Tuesday, January 31, 2006

Spout Off Imminent

I can feel it, it's coming, and so: It's time to look for topics...And you know about the topics, whatever you'd like to see/read discussed on a broader level...

Currently I'm contemplating using another of Miss Uz J's initial ideas: Peppermint Patty - Straight or Gay, as this would be rather entertaining.

And yesterday I decided not to indulge one of my current fixations: Woody Allen: How is his being labeled a pedophile, when the facts don't support it, fair? Especially when considering the fact that Roman Polanski has been culturally cleared of his proven case of same.

However, when I brought it up at the bar, with JJ in attendance, it became clear that a) most people don't remember the Polanski thing*, and that was over 30 years ago, and b) with Allen, you have a face and a persona to attach those feelings to.

So, anyway, topics topics topics. Send 'em, before I decide to go with "The Democratic Party: On the Correct Path or In Need of Steering Change?" or "The Dem Party: Where Did The Shit Go Wrong?"

Also, I'm sure JJ, lyamhound and myself don't mind being the spouters in question, but are there others interested in instigating the action? I hope to eventually have a number of folks to go to when these happen. I'm also planning on hunting for some special guests to eventually bring to the fore...anyway, yadda.

*I like Polanski, and his movies, by and large. He deserved the Oscar for The Pianist, but still...

Update - Spout Off Topic: Age of Consent: Raise It/Lower It/Keep It. JJ will kick it off, Lyamhound responds, and I'll "mediate." More to come.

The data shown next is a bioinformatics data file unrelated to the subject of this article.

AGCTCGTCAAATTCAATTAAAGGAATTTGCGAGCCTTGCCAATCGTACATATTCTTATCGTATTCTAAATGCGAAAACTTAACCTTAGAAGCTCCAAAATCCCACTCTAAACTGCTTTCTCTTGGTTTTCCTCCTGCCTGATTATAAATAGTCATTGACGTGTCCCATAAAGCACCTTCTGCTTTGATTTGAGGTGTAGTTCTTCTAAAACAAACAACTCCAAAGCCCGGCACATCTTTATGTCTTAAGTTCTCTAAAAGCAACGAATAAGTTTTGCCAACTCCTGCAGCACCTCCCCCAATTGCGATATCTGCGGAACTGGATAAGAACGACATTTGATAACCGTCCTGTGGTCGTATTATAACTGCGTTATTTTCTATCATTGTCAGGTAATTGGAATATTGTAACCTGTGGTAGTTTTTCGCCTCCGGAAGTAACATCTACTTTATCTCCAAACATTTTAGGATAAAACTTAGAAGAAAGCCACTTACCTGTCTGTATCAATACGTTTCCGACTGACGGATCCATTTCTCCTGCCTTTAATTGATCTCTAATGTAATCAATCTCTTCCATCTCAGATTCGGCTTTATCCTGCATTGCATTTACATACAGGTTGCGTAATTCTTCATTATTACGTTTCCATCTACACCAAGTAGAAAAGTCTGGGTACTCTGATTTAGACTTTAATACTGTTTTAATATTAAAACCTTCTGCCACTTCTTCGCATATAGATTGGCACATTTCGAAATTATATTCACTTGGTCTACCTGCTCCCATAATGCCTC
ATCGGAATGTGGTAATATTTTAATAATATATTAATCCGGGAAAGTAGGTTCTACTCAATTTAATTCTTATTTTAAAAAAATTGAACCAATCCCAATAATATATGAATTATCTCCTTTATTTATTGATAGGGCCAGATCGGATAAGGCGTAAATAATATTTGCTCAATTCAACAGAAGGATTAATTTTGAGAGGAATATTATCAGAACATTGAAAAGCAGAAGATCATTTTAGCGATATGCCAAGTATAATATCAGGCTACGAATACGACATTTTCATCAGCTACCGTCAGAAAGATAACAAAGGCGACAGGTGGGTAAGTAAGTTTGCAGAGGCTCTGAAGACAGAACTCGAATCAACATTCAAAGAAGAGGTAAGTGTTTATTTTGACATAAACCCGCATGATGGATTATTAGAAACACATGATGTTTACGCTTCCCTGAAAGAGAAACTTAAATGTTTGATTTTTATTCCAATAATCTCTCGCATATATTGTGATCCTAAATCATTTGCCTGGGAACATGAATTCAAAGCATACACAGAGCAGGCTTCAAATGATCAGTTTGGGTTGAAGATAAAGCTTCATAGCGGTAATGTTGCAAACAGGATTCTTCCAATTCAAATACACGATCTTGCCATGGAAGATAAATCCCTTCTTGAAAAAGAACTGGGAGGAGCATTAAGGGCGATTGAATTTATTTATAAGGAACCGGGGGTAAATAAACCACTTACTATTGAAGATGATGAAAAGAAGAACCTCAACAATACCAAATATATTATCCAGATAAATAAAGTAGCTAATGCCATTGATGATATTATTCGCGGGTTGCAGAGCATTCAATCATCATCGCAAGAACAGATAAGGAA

Thursday, January 26, 2006

The Beast: A Personal Argument - 2

I don't know why I feel the urge to say this, as it should be obvious (and it's not like I have a legion of people reading these), but here goes, a little something about myself: I'm an avid film fan, with aspirations to do more than dabble with it. As such, I'm pretty diverse in my tastes, as my standards are simple. Namely, is there something for me to dig?

Using this stringent guideline, I've come to 1) defend Tom Greene's Freddy Got Fingered as a piece of pure absurdism (though nowhere near as absurd as Miike's Visitor Q); 2) be one of five people in the US who actually dug Ang Lee's The Hulk; 3) believe that Spielberg's AI is actually a mash note to one of his heroes, and not some masturbatory vagary; 4) appreciate Van Sant's remake of Psycho as a film student's experiment done on Hollywood money, and 5) be one of the few to declare Eyes Wide Shut as Kubrick's final masterpiece upon release (a statement that's gaining some acceptance, finally).*

And so we come to:

King Kong (2005)

In which Peter Jackson treats the source material as if it were a certain trilogy of books written by JRR Tolkien.

And how...I mean, every single aspect of this story has been expanded and developed, with remarkably little bloat. No, really. The only thing I could say could've been trimmed a bit was the first act in Depression-era NYC, but couldn't really name what that would be. Do we get rid of Ann Darrow's character exposition? Or should we cut down on showing just how much flim-flammery our man Carl Denham gets himself into?